The End of Dollar Inverse Correlation

Economics, Premium POM

The Crash of the House of Saud and a New International Energy Alliance

By JC Collins

The role of the US dollar as the main international reserve currency puts it in an inverse relationship with energy commodities and other assets.  This inverse correlation functions as a safe haven method for investors.  When economic uncertainty is high, such as the collapse in crude prices, investors will pull money from crude stocks and put it into the dollar.  In this situation the dollar acts as a safe haven and goes up in value as crude is going down.

The reverse is also true.  In a strengthening environment were crude demand is increasing investors will pull from dollar assets and shift that wealth into crude assets.  This will cause a depreciation of the dollar.  One goes up and one goes down – inverse correlation.

The dollar also holds this inverse correlation with gold and other commodities.  The main thing which supports this inverse correlation is the lack of another reserve alternative.

The Chinese renminbi has been set up as a reserve alternative, as has the SDR of the International Monetary Fund.  But a weakening dollar has not yet come about and created the need for wealth to shift.  In fact the dollar has been strengthening further since the election of Donald Trump.

There are some really interesting aspects to what is happening right now.  Trump wants to increase American energy exports.  These exports would benefit greatly from a weaker dollar, as American energy exports would become more affordable.

But the inverse correlation would have to break like it did during the financial crisis.  The dollar went down and so did energy prices.

Let’s discuss a hypothetical situation.

Imagine Trump wants to renegotiate American debt as he stated during the election campaign.  This could include complex discussions with the IMF to use substitution accounts to exchange USD denominated foreign exchange.  A part of these negotiations would be to adjust the dollar’s exchange rate structure with nations exchanging large amounts of USD for SDR.

This would amount to a devaluation of the dollar.  This would benefit American energy exports but would also cause additional pressure on Saudi Arabia.  How would this work?

Well, Saudi Arabia imports from Europe and elsewhere. Their crude exports would be sold in USD which means the revenue from those exports would be less.  It would also mean that they now have to pay more for imports from Europe to offset the difference.  This would create additional internal social pressure and unrest.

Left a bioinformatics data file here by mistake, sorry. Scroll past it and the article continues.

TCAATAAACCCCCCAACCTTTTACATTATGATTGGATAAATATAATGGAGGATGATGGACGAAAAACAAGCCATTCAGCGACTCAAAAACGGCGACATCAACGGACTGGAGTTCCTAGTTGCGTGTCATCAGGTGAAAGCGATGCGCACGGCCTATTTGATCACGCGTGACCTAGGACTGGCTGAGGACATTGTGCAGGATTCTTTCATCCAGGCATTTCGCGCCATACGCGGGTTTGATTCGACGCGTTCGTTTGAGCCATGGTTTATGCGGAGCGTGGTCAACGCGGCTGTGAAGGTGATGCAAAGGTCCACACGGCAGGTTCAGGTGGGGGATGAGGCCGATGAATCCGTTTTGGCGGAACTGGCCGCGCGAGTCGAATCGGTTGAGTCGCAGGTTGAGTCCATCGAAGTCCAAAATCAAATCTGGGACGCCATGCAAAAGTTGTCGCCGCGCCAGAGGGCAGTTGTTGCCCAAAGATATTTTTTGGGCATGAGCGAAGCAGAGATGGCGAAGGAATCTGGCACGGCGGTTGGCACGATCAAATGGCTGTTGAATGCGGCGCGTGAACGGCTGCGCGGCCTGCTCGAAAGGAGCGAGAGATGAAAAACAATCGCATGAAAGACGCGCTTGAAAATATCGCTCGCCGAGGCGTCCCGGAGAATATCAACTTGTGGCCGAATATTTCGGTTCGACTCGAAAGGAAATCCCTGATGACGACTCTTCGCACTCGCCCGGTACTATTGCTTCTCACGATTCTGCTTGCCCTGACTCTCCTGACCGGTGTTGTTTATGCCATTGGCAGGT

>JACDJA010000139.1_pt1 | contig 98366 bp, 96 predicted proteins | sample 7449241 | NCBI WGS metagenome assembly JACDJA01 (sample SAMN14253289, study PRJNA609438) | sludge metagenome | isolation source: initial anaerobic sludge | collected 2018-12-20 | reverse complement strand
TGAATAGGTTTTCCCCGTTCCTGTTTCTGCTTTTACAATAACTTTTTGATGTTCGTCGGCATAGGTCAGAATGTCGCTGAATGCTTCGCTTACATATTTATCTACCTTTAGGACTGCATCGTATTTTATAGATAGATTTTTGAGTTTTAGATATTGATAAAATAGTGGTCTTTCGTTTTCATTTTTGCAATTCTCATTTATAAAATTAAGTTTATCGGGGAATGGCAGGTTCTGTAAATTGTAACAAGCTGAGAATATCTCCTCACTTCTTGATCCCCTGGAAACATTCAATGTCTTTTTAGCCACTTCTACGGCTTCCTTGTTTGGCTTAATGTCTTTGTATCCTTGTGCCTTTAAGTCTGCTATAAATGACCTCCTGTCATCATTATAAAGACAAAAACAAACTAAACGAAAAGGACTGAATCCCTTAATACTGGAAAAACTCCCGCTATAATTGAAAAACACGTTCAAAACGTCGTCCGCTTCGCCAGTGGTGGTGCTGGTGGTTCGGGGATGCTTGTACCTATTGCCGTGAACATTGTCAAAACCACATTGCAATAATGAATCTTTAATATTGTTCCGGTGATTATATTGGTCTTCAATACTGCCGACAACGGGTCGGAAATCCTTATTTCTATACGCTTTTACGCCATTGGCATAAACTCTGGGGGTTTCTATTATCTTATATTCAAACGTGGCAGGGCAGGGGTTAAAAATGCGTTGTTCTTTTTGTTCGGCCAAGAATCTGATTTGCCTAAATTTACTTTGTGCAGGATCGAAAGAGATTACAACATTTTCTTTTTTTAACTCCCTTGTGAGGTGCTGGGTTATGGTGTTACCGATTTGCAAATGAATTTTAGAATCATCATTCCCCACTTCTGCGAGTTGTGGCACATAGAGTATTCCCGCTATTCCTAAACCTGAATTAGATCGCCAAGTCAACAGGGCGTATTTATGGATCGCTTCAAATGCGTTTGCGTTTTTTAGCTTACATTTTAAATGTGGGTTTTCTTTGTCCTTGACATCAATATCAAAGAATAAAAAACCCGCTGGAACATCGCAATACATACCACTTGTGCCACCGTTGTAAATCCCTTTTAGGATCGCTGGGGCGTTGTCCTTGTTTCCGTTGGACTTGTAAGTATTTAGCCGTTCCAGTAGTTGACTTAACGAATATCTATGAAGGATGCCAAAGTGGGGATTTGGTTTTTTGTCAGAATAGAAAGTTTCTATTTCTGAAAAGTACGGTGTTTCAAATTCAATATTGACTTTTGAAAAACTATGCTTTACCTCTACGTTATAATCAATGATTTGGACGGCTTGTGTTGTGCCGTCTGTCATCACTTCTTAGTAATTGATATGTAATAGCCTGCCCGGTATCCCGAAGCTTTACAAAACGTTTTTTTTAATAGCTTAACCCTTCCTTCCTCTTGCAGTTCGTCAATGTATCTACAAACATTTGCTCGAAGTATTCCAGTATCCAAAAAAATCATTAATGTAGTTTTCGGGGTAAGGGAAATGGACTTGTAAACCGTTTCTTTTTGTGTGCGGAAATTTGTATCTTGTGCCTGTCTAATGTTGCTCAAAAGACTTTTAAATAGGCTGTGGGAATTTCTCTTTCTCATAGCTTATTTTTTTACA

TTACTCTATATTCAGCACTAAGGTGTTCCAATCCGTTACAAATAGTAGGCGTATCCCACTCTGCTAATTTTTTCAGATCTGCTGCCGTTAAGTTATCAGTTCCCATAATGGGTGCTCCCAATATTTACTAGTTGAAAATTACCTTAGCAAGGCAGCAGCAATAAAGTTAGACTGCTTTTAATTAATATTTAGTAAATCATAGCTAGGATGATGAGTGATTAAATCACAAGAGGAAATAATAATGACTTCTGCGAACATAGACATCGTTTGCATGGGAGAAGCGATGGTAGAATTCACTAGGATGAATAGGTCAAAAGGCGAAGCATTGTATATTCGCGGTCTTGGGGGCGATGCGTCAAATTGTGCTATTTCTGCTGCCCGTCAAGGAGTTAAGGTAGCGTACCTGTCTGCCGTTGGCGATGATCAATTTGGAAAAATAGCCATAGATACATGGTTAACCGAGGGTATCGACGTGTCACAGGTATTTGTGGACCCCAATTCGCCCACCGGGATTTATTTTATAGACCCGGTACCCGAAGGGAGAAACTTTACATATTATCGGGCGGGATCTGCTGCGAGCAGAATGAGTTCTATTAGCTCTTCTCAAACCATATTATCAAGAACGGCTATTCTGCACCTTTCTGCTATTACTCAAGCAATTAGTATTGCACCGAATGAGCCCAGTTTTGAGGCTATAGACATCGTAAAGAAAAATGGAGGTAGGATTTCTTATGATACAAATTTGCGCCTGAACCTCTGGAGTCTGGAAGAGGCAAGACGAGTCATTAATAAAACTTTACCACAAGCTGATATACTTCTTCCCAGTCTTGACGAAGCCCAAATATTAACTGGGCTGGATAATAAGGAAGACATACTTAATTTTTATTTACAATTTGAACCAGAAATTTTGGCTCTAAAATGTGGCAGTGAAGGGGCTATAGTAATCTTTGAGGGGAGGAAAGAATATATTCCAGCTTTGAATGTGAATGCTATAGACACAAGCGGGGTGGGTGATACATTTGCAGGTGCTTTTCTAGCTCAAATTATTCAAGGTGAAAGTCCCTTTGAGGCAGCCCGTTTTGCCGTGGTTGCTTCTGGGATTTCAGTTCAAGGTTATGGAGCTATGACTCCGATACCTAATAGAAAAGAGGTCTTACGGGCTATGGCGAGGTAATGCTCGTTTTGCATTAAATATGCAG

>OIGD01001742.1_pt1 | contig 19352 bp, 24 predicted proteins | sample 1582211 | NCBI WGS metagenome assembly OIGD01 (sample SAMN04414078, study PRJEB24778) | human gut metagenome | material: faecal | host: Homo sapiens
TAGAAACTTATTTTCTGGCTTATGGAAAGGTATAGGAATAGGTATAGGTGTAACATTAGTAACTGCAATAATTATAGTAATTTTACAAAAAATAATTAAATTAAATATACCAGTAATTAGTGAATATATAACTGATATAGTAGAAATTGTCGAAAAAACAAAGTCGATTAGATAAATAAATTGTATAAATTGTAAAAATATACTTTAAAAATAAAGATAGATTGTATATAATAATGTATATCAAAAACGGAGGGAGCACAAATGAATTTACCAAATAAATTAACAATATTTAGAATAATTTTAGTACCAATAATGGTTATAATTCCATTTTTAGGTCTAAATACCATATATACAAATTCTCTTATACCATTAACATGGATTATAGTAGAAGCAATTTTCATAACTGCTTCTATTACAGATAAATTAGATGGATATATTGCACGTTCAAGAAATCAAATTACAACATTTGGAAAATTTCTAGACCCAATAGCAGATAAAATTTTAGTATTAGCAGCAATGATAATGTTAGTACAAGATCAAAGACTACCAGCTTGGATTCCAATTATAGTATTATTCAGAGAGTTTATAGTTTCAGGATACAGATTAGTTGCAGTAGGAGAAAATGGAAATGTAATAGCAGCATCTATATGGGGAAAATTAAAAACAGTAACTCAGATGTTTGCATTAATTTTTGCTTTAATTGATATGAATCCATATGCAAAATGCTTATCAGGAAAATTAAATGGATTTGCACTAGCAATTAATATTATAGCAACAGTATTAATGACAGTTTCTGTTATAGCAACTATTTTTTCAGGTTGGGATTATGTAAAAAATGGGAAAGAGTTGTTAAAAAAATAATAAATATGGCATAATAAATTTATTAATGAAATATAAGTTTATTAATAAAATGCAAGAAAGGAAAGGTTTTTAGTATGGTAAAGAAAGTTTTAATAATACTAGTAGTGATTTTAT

The House of Saud is under increasing pressure both externally and internally.  Without American support, which will now be non-existent under a Trump administration, Saudi Arabia could find itself in a position which is not sustainable.  This will be amplified by the joint Russian-American effort to defeat ISIS, of which Saudi has been the primary supporter.

Outside of another financial crisis, which could be in the works, America will need to purposefully end the USD dollar exchange rate regime.  Action could also be taken by China and the IMF for the same purpose, but considering the level of involvement and integration between the two largest economies on the planet, one the largest creditor and the other the largest debtor, it is likely that the IMF would need to consult and negotiate with both sides.

Either way we are moving towards the end of the inverse correlation between the USD and energy commodities.  This could very well spell the end of OPEC as Russia aligns with America on dominating the world’s energy exports.  This would dramatically shift the alliances in the Middle East and finally release the world from the grip of Islamic terrorism.

A weaker dollar will of course mean a higher cost of imports for American’s.  This would amount to inflation within the domestic economy.  Such inflation would put upward pressure on interest rates, something which is also required in order for the larger monetary system to shift further.

When we start to add all the pieces together, we can see that the odds of interest rate increases and a devaluation of the USD are inevitable and are approaching with increasing speed.  Each of these individual pieces can take up a whole post on its own, but we need to just touch on each and get the info out there.  Most readers will already have a working understanding of the benefit to American exports and GDP with a weakened dollar.  But how that correlates into the geopolitical realm is most fascinating.  – JC